This New Mom Brought WHAT to Work With Her?
That was the reality smack dealt to immigration attorney and new mom Stacy Ehrisman-Mickle earlier this month, when an immigration judge in Atlanta denied her request to delay a hearing that fell during her paltry six-week leave. Though two other judges granted her similar delays, Judge J. Dan Pelletier Sr. claimed there was "no good cause" to push this one back, ABC News reports. And rather than let Ehrisman-Mickle know this before she went on leave, he sat on the request for nearly a month before rejecting it a mere five days before the hearing was to take place.
To say the new mom was surprised would be an understatement. In fact, she was in bed when her secretary called her with the unfortunate news. "I was in a state of panic. I didn't know what to do with my baby," she told The Associated Press. With her husband out of town, no family in the area and a baby too young for day care, Ehrisman-Mickle had no choice but to bring her daughter to court with her. (She first cleared it with her pediatrician, who advised her to wear the infant in a carrier facing inward to avoid germs.)
As if walking into a courtroom with a baby strapped to your chest wasn't rough enough for the attorney, the four-week-old started crying in the middle of the proceedings. Judge Pelletier's response? Why, fuss at the new mom for being inappropriate, of course, and then wonder aloud whether her pediatrician would be upset about all the germs the baby was being exposed to. "I was embarrassed. I felt humiliated," she said of the public dressing down.
Demoralizing complete, Pelletier granted a delay until Ehrisman-Mickle's doctor gives her the OK to go back to work. Meanwhile, the new mom has filed a formal complaint against the judge, and an investigating judge has already interviewed her to get her side of the story. Pelletier is staying tight-lipped for now (smart move, I think). According to ABC News, he said immigration judges can't comment publicly, and the branch of the Department of Justice that oversees immigration courts also won't comment.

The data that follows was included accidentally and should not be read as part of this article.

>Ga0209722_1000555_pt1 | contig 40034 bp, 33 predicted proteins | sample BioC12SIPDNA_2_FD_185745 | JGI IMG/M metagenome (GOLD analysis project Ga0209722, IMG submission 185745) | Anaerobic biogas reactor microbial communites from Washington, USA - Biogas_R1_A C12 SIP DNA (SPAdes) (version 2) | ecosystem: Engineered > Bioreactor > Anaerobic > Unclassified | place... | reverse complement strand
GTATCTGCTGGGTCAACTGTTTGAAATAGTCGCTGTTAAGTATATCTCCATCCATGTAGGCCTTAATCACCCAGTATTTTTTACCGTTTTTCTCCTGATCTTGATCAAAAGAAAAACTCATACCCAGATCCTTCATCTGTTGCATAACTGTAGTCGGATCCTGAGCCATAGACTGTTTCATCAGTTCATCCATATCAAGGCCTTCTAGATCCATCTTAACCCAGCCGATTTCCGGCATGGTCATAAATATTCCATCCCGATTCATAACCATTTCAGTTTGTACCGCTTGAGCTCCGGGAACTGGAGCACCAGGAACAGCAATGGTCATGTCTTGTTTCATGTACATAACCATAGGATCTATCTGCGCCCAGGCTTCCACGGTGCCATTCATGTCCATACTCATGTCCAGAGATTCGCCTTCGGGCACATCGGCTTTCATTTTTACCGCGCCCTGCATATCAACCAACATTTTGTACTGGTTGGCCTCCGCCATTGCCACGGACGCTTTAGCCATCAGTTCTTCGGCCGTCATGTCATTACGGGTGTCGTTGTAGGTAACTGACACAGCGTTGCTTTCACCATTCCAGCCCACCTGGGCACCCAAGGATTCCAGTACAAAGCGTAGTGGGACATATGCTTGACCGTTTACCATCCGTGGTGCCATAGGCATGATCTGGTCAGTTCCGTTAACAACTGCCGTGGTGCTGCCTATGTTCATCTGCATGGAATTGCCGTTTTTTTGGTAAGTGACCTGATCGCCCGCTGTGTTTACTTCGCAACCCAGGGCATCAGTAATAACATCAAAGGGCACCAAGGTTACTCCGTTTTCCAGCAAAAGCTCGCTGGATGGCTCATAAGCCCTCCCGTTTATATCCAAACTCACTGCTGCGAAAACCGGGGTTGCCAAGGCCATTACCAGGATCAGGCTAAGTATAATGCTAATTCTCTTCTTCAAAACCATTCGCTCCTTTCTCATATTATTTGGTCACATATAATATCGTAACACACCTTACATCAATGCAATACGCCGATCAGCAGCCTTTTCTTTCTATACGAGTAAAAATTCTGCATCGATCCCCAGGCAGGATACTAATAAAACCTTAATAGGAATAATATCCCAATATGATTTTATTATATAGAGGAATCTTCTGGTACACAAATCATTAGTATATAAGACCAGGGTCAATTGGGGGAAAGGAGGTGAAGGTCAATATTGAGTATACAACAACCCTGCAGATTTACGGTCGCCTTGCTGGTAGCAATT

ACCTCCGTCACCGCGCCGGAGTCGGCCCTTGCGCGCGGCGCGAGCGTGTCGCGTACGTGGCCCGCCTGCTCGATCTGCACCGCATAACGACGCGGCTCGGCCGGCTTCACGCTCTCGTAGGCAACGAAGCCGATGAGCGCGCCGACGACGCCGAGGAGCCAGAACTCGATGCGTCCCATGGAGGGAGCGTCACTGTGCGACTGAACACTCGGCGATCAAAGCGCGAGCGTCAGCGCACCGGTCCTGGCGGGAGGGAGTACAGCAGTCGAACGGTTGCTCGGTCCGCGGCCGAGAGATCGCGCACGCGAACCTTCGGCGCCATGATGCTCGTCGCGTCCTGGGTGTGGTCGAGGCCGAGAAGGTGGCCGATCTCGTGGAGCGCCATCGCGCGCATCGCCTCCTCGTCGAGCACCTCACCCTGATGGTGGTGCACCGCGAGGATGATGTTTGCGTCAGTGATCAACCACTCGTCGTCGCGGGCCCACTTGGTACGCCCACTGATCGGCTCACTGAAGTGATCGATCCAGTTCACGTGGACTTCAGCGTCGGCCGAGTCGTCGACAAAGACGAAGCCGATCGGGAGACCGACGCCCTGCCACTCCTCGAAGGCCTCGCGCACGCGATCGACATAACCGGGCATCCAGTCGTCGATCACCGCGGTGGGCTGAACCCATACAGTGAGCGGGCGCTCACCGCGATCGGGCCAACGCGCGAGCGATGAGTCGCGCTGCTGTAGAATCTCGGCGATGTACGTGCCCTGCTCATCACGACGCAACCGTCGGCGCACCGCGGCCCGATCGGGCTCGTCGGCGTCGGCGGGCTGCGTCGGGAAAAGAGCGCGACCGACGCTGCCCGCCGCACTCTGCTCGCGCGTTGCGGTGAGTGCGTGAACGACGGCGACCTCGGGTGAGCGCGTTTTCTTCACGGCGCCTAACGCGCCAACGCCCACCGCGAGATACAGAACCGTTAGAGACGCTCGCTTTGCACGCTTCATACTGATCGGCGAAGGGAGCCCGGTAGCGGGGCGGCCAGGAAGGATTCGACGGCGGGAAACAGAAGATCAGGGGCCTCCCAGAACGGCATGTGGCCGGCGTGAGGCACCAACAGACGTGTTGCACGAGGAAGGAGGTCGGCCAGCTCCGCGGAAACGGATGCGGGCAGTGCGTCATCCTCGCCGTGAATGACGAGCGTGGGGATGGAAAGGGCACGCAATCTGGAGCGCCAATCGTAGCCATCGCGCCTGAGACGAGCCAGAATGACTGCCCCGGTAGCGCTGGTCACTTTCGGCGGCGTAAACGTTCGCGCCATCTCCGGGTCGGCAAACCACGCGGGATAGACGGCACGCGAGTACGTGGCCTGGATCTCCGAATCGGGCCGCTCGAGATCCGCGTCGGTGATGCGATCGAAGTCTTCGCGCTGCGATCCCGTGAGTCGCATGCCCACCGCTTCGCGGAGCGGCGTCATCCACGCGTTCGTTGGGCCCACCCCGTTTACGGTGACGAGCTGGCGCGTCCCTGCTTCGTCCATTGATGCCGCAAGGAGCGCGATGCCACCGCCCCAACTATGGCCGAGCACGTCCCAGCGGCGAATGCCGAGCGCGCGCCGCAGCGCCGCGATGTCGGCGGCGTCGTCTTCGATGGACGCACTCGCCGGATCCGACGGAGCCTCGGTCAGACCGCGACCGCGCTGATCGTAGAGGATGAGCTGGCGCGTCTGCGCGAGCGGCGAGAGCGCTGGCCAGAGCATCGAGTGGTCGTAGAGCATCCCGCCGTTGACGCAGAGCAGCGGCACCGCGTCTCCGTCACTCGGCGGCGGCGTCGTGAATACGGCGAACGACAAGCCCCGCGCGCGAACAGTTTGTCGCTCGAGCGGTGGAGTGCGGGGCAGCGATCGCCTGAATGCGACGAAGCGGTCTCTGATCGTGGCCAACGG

I don't know what's more frustrating about this story -- the wildly unreasonable judge or the fact that it's oftentimes up to us parents to fight for (and protect) whatever maternity leave we can eke out. The sorry state of our country's leave policy has been the source of some discussion lately. (We're the only developed country without laws that provide paid maternity leave.) It made the agenda during the White House Summit on Working Families, and the Department of Labor even came out with a video encouraging paid leave laws. But despite the support, lawmakers have yet to enact laws that will give new moms and dads the precious time they need to care for their newborns. Maybe the sight of Ehrisman-Mickle -- tired but smiling on the way into court, with her baby nestled in a carrier against her business suit -- is enough to spur them on to (finally) effect real change.
Tell us: How was your maternity leave? Were you able to enjoy it, or was it interrupted by work demands?
Getting ready to go back to work after baby? Check out our tips for making a smooth transition back from maternity leave. And if you're considering becoming a SAHM, you can use our Stay at Home Calculator to see if you can afford to make the move. To keep up with the latest baby news, don't forget to like All About Babies on Facebook!
Image of gavel in courtroom courtesy of Shutterstock